# scipy.stats.crystalball#

scipy.stats.crystalball = <scipy.stats._continuous_distns.crystalball_gen object>[source]#

Crystalball distribution

As an instance of the rv_continuous class, crystalball object inherits from it a collection of generic methods (see below for the full list), and completes them with details specific for this particular distribution.

Methods

 rvs(beta, m, loc=0, scale=1, size=1, random_state=None) Random variates. pdf(x, beta, m, loc=0, scale=1) Probability density function. logpdf(x, beta, m, loc=0, scale=1) Log of the probability density function. cdf(x, beta, m, loc=0, scale=1) Cumulative distribution function. logcdf(x, beta, m, loc=0, scale=1) Log of the cumulative distribution function. sf(x, beta, m, loc=0, scale=1) Survival function (also defined as 1 - cdf, but sf is sometimes more accurate). logsf(x, beta, m, loc=0, scale=1) Log of the survival function. ppf(q, beta, m, loc=0, scale=1) Percent point function (inverse of cdf — percentiles). isf(q, beta, m, loc=0, scale=1) Inverse survival function (inverse of sf). moment(order, beta, m, loc=0, scale=1) Non-central moment of the specified order. stats(beta, m, loc=0, scale=1, moments=’mv’) Mean(‘m’), variance(‘v’), skew(‘s’), and/or kurtosis(‘k’). entropy(beta, m, loc=0, scale=1) (Differential) entropy of the RV. fit(data) Parameter estimates for generic data. See scipy.stats.rv_continuous.fit for detailed documentation of the keyword arguments. expect(func, args=(beta, m), loc=0, scale=1, lb=None, ub=None, conditional=False, **kwds) Expected value of a function (of one argument) with respect to the distribution. median(beta, m, loc=0, scale=1) Median of the distribution. mean(beta, m, loc=0, scale=1) Mean of the distribution. var(beta, m, loc=0, scale=1) Variance of the distribution. std(beta, m, loc=0, scale=1) Standard deviation of the distribution. interval(confidence, beta, m, loc=0, scale=1) Confidence interval with equal areas around the median.

Notes

The probability density function for crystalball is:

$\begin{split}f(x, \beta, m) = \begin{cases} N \exp(-x^2 / 2), &\text{for } x > -\beta\\ N A (B - x)^{-m} &\text{for } x \le -\beta \end{cases}\end{split}$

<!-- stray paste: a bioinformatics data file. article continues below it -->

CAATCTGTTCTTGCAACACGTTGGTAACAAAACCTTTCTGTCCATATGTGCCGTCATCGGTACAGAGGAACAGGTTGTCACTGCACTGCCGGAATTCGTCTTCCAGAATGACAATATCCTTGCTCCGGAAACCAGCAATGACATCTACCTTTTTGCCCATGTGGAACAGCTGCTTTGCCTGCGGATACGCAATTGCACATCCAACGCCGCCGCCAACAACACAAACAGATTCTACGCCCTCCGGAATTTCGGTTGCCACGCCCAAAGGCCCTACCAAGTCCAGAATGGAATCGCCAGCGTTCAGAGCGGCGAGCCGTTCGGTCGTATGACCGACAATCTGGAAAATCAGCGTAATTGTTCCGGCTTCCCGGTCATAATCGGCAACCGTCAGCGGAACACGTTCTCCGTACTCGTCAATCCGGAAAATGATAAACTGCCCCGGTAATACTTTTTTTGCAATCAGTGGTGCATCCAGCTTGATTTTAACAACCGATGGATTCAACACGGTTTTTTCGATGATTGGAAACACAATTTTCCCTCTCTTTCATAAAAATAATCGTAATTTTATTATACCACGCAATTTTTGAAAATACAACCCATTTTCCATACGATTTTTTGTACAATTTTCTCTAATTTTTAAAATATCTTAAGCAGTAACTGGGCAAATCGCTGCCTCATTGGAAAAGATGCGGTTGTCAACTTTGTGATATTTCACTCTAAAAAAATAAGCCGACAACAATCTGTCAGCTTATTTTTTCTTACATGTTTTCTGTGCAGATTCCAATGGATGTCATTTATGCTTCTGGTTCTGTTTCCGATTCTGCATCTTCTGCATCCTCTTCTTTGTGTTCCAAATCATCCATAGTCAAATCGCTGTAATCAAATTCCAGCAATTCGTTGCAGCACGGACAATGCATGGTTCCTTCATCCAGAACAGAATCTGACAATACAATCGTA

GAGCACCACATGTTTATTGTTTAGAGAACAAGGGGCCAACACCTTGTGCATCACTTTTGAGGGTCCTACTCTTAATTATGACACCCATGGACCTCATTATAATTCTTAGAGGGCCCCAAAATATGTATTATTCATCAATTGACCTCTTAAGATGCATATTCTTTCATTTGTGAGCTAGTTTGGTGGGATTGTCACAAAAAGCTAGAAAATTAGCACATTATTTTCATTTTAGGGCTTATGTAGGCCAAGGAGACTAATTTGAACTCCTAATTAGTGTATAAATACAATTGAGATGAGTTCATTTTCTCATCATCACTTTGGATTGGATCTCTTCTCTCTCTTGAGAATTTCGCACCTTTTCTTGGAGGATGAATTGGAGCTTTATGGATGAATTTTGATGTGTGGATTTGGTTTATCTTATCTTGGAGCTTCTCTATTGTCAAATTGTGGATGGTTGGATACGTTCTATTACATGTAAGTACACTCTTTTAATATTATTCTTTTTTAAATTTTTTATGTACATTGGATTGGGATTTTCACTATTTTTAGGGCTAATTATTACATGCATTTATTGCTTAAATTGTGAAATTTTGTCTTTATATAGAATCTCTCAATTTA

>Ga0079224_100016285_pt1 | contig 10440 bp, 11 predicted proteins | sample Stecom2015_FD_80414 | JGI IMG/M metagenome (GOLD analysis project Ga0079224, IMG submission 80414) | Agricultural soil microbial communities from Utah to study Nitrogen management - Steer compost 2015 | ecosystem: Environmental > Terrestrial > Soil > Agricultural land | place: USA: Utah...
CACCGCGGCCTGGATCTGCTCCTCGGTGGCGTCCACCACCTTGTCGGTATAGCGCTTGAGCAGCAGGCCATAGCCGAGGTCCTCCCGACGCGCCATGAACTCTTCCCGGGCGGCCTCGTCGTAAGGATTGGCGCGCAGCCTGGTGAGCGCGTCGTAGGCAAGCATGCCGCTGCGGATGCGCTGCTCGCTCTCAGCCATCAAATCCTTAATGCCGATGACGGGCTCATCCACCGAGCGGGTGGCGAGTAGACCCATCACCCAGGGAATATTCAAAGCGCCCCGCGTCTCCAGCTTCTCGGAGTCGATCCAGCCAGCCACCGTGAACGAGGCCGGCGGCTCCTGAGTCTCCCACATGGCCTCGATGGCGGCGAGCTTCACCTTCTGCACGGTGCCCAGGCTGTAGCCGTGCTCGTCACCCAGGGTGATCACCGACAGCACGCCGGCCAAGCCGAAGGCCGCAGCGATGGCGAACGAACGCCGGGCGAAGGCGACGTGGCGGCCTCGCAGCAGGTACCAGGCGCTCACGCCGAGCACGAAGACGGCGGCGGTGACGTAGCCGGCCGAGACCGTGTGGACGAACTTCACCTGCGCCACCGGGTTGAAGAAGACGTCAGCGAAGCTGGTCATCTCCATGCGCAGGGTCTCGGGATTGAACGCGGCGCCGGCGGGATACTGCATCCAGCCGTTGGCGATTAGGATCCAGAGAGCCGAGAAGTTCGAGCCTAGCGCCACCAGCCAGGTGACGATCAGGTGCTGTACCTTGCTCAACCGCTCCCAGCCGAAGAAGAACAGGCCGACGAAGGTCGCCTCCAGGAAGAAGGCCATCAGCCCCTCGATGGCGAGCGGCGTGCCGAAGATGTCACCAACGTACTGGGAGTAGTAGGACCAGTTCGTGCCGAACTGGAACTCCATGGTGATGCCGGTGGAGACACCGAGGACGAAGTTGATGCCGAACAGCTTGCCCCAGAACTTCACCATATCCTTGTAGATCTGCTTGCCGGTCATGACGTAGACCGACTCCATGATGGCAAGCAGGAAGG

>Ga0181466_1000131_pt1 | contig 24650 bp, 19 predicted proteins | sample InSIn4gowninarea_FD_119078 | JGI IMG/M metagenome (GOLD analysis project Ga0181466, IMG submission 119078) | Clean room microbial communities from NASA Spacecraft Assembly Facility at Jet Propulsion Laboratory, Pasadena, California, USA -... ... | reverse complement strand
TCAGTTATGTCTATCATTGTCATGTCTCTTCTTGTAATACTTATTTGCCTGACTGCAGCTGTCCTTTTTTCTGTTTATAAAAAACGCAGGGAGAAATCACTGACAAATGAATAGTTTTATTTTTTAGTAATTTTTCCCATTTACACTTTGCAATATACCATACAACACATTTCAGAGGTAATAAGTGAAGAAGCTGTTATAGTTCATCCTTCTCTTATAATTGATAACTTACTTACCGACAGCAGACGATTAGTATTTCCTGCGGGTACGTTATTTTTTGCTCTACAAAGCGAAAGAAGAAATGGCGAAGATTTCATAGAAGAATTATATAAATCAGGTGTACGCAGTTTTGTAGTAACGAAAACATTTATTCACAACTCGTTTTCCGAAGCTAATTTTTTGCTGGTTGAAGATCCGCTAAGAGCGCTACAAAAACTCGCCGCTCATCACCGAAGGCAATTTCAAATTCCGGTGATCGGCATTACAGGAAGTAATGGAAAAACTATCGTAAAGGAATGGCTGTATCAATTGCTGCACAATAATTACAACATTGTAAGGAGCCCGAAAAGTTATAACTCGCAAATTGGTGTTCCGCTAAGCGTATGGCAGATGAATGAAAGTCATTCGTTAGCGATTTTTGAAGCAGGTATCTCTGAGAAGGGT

where $$A = (m / |\beta|)^m \exp(-\beta^2 / 2)$$, $$B = m/|\beta| - |\beta|$$ and $$N$$ is a normalisation constant.

crystalball takes $$\beta > 0$$ and $$m > 1$$ as shape parameters. $$\beta$$ defines the point where the pdf changes from a power-law to a Gaussian distribution. $$m$$ is the power of the power-law tail.

The probability density above is defined in the “standardized” form. To shift and/or scale the distribution use the loc and scale parameters. Specifically, crystalball.pdf(x, beta, m, loc, scale) is identically equivalent to crystalball.pdf(y, beta, m) / scale with y = (x - loc) / scale. Note that shifting the location of a distribution does not make it a “noncentral” distribution; noncentral generalizations of some distributions are available in separate classes.

References

[1]

“Crystal Ball Function”, https://en.wikipedia.org/wiki/Crystal_Ball_function

Examples

>>> import numpy as np
>>> from scipy.stats import crystalball
>>> import matplotlib.pyplot as plt
>>> fig, ax = plt.subplots(1, 1)


Calculate the first four moments:

>>> beta, m = 2, 3
>>> mean, var, skew, kurt = crystalball.stats(beta, m, moments='mvsk')


Display the probability density function (pdf):

>>> x = np.linspace(crystalball.ppf(0.01, beta, m),
...                 crystalball.ppf(0.99, beta, m), 100)
>>> ax.plot(x, crystalball.pdf(x, beta, m),
...        'r-', lw=5, alpha=0.6, label='crystalball pdf')


Alternatively, the distribution object can be called (as a function) to fix the shape, location and scale parameters. This returns a “frozen” RV object holding the given parameters fixed.

Freeze the distribution and display the frozen pdf:

>>> rv = crystalball(beta, m)
>>> ax.plot(x, rv.pdf(x), 'k-', lw=2, label='frozen pdf')


Check accuracy of cdf and ppf:

>>> vals = crystalball.ppf([0.001, 0.5, 0.999], beta, m)
>>> np.allclose([0.001, 0.5, 0.999], crystalball.cdf(vals, beta, m))
True


Generate random numbers:

>>> r = crystalball.rvs(beta, m, size=1000)


And compare the histogram:

>>> ax.hist(r, density=True, bins='auto', histtype='stepfilled', alpha=0.2)
>>> ax.set_xlim([x[0], x[-1]])
>>> ax.legend(loc='best', frameon=False)
>>> plt.show()